Made with materials that are nontoxic and don’t have strong odors. The mat is firm and shock-absorbent, cushioning the joints for additional comfort. Has a nonslip bottom with a circle pattern that keeps a stable foundation on any type of flooring.
This mat is on the more expensive side.
Leaves plenty of room to lie down, bounce around, and perform a variety of activities. Resists moisture and sweat, which makes it easier to clean. Constructed with 3 panels, so users can simply fold and store it after completing their workout routine.
Quite firm, so may not be as soft as some users would prefer.
Features rugged vinyl covering and foam core. Available in a variety of colors and sizes. Has hook-and-loop fasteners on all 4 sides for attaching additional mats. Can be used for kids' training or for adults needing an exercise space.
Might be too firm for some users.
Lightweight design and sewn-on handles make it easy to transport. Double vinyl material features 2 inches of padding. Can be utilized for multiple exercise activities, in addition to use as a spare bed or play mat.
Some users think the padding feels flimsy.
Offers long-lasting durability for most home gyms. Engineered with thick foam cushioning that provides protection for Pilates, yoga, and other types of workouts. Hanging holes allow for easy storage on most vertical surfaces. Available in multiple sizes.
Some users report that the mat tears quite easily.
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From tumbling and vaulting in gymnastics, to throwing and grappling arts like judo and jiu jitsu, to simple exercises like stretching, gym mats are all-around accessories that can enhance one’s game, protect athletes, or just keep you comfortable while exercising.
Yet there’s more to a gym mat than meets the eye. Its thickness, cushioning material, and covering are important to consider before purchasing because the wrong type of mat can cause discomfort or even injury.
Read our buying guide to learn more about the features you should look for in a gym mat, as well as price ranges and tips for caring for your mat. Of course, our product recommendations can guide you in your search for the perfect gym mat, too.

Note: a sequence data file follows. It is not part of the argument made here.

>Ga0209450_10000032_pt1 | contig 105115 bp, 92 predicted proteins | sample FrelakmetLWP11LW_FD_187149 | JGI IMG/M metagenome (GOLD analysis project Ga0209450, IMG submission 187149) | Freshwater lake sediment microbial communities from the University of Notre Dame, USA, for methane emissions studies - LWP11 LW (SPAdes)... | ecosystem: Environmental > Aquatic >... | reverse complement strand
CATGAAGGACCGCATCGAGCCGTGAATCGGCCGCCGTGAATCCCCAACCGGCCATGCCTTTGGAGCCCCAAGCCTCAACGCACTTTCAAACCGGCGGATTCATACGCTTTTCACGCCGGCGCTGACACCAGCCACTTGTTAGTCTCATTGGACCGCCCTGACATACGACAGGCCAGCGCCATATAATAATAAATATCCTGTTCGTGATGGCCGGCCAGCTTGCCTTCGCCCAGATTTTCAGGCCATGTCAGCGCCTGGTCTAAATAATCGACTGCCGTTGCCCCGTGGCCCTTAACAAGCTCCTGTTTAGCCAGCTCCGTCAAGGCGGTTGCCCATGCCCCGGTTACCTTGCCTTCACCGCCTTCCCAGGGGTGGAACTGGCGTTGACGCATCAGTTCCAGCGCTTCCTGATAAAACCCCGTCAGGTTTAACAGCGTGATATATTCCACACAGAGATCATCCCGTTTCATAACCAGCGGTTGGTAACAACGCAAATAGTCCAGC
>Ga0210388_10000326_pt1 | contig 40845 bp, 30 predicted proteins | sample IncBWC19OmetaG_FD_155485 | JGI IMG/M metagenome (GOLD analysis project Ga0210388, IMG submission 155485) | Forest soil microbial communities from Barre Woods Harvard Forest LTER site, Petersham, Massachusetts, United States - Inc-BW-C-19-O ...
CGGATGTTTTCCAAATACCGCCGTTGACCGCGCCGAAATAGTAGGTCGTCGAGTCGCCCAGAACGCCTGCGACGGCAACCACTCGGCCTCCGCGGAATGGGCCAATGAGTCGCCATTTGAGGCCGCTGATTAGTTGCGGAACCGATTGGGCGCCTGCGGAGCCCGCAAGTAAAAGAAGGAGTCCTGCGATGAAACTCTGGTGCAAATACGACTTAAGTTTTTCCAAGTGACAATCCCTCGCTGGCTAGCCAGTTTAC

The two biggest things to consider when choosing a gym mat are where it will be used and its purpose.
Where will the mat be used most often? Perhaps in a room set aside for practice or rolled out in the backyard on sunny afternoons. You might use it inside a gymnasium or fitness center, or use it as an additional piece of equipment in a dance or martial arts studio.
How much room do you need in order to perform the moves you need to practice? Measure the floor space where the mats will be used most often to figure out the length and width of the mat needed. Buying multiple mats that attach to each other allows you to expand the mat area or change the configuration as needed.
Perhaps you need a mat for extra cushioning while doing exercises or stretching. Or it’s a practice mat for a new gymnast, a high school wrestler, martial artist, or stunt performer.
Choosing the right thickness of gym mat is important. Too thin and the user won’t be protected from falls. Too thick and hands and feet will sink into the mat, making practicing moves like cartwheels or flips nearly impossible. For a general-purpose mat used for tumbling, a thickness of 1 3/8 inches is about right.
Crash mats: These thick, heavily padded mats are used during high-risk activities, such as where falls may occur from greater heights (like parallel bars) or when working on new moves that involve hard falls, such as practicing advanced throws in judo. The sole purpose of the mat is protection.
Landing mats: These mats provide a balance of cushioning and support so that users can practice tumbling, falls, and other moves with less risk of injury. There is some variation in thickness, but most landing mats are less than two inches thick.
Folding panels: These mats are a popular choice because they fold up easily for vertical or horizontal storage and they’re available in several different sizes and colors. Many models have hook-and-loop tabs running along one or two sides so that several mats can be connected to cover more floor space.
Foam panels: Also known as puzzle mats, these flat, square foam panels interlock securely and can be easily disassembled and stacked for storage. Their main disadvantage is that they’re much lighter than leather or vinyl mats and so are more likely to slip around when in use.